Next, we shape the skirt flashing on the side of the chimney. We want it to overlap the front face of the bent metal flashing that goes up the face of the chimney. Cut off the coil a length of aluminum long enough to rest on the roof and bend around the comers of the chimney, with a surplus 3 inches overlapping the upper and lower faces. Bend the lower overlap to the shape of the comer of the chimney. You will have to cut up slightly into the coil to make the 3-inch overlap in front rise above the bend in the lower bent metal flashing.

Sight down behind the metal and see where the mortar joints are. You are going to trim the metal so it follows the horizontal and vertical mortar joints in the brick. Your metal will have a stair-step pattern along the top when you are finished. To make it fit the bottom, you will have to cut up into the coil slightly from the comer bend. To make it fit at the top, you will have to cut from the bend slightly downward toward the bottom of the coil. You will mark the beginning and end of the steps by dimpling the center of the horizontal and vertical joints with a nail and marking the lines between these dimples with a straightedge.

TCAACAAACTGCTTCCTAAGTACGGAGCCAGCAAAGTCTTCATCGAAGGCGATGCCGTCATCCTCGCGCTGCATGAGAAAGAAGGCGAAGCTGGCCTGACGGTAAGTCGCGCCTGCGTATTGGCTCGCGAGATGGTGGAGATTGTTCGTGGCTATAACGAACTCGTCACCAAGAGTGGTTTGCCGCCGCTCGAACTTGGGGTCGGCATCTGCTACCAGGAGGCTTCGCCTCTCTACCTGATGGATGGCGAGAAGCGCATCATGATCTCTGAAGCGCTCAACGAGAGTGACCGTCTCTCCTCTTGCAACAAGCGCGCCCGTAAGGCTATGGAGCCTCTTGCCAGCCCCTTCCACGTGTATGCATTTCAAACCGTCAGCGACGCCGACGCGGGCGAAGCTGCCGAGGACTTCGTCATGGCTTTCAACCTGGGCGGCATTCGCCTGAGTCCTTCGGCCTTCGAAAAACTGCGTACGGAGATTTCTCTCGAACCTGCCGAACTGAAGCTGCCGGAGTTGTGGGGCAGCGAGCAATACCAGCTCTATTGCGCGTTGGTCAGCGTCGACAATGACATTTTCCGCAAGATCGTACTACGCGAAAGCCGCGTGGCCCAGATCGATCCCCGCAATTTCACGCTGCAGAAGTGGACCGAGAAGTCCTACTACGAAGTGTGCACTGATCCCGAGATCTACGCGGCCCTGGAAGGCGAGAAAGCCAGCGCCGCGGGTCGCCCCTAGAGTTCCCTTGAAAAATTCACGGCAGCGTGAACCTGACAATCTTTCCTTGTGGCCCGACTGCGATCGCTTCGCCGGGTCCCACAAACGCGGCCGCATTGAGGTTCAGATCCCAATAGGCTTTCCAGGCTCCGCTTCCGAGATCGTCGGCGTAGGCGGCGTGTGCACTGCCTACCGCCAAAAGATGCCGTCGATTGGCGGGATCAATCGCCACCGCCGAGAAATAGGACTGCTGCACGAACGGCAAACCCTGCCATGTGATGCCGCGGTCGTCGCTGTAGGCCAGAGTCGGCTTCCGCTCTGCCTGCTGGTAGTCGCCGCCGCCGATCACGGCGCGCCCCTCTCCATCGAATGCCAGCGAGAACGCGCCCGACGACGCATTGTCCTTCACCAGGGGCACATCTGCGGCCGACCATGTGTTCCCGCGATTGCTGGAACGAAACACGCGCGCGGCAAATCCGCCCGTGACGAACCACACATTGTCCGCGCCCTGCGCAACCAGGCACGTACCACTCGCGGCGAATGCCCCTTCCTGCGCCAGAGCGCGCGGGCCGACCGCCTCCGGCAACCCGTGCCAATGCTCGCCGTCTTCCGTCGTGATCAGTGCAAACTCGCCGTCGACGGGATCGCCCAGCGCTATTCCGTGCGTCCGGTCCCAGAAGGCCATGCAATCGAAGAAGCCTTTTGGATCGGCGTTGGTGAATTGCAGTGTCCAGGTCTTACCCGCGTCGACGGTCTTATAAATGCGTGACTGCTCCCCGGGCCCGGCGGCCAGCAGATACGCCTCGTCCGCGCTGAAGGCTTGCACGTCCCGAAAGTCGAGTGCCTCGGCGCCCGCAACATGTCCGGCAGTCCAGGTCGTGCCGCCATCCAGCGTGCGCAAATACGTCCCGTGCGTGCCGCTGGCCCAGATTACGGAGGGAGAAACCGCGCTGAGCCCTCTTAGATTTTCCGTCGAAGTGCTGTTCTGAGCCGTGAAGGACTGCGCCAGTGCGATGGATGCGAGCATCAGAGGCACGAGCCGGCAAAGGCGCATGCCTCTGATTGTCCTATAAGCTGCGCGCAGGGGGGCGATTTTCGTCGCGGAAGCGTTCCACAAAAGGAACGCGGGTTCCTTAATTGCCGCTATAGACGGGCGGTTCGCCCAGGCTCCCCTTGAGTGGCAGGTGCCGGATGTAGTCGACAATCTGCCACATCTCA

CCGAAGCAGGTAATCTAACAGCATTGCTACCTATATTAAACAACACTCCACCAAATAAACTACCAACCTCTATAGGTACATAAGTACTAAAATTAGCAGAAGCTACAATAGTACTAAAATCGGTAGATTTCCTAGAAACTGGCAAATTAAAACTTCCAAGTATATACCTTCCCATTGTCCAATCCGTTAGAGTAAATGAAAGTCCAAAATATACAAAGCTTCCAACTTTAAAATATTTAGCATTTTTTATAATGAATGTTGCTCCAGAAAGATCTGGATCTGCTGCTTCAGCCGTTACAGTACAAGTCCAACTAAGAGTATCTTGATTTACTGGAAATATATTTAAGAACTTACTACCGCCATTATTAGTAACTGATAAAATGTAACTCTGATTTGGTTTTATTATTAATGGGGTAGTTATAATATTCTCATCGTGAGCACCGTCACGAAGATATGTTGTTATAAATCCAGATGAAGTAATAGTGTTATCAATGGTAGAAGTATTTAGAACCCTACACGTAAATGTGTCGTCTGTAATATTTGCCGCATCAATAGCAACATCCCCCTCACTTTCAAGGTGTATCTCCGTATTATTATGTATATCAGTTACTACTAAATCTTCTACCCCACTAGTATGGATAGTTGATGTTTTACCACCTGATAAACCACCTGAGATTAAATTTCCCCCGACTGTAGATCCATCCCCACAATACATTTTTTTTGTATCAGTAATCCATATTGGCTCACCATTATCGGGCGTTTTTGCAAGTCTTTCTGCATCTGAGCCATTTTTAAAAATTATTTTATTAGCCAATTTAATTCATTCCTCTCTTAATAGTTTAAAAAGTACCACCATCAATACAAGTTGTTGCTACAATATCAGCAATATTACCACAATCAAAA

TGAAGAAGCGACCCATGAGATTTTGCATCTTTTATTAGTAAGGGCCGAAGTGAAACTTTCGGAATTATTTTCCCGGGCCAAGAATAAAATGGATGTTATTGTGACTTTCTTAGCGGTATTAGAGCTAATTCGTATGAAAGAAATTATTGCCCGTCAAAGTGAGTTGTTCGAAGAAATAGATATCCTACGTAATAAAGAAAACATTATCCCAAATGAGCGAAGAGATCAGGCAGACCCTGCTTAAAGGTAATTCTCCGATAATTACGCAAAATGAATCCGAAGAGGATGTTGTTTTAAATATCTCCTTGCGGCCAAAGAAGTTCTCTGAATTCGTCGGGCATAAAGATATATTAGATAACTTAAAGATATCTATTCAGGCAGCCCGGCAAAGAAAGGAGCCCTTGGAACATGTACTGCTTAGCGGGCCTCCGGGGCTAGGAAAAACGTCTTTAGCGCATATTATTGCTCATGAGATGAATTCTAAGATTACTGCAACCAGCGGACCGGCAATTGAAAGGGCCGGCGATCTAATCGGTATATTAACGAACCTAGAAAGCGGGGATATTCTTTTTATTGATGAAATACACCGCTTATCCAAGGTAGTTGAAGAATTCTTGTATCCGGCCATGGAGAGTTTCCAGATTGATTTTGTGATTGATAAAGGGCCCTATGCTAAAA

Once the left and right skirt flashing have been installed, you can shape and install the front skirt flashing. Cut the length so that it extends 3 inches beyond the comers of the chimney. Cut it to a height that tie in with the skirt flashing on both sides.

Make sure the milled finish edge is on the bottom where it will remain visible. You will have to cut very narrow notches at the bottom corners of this front piece to make room for the Vs-inch leg you left in place on the first piece of step flashing at each comer.

Note that you will have to cut a “saddle” up into the bottom of this piece to make it fit down flush with the bend in the upper bent flashing. Install the upper skirt flashing.

You are ready to carry the courses on above the chimney. I recommend you leave 2 to 3 inches of the roof leg of the upper bent metal flashing exposed.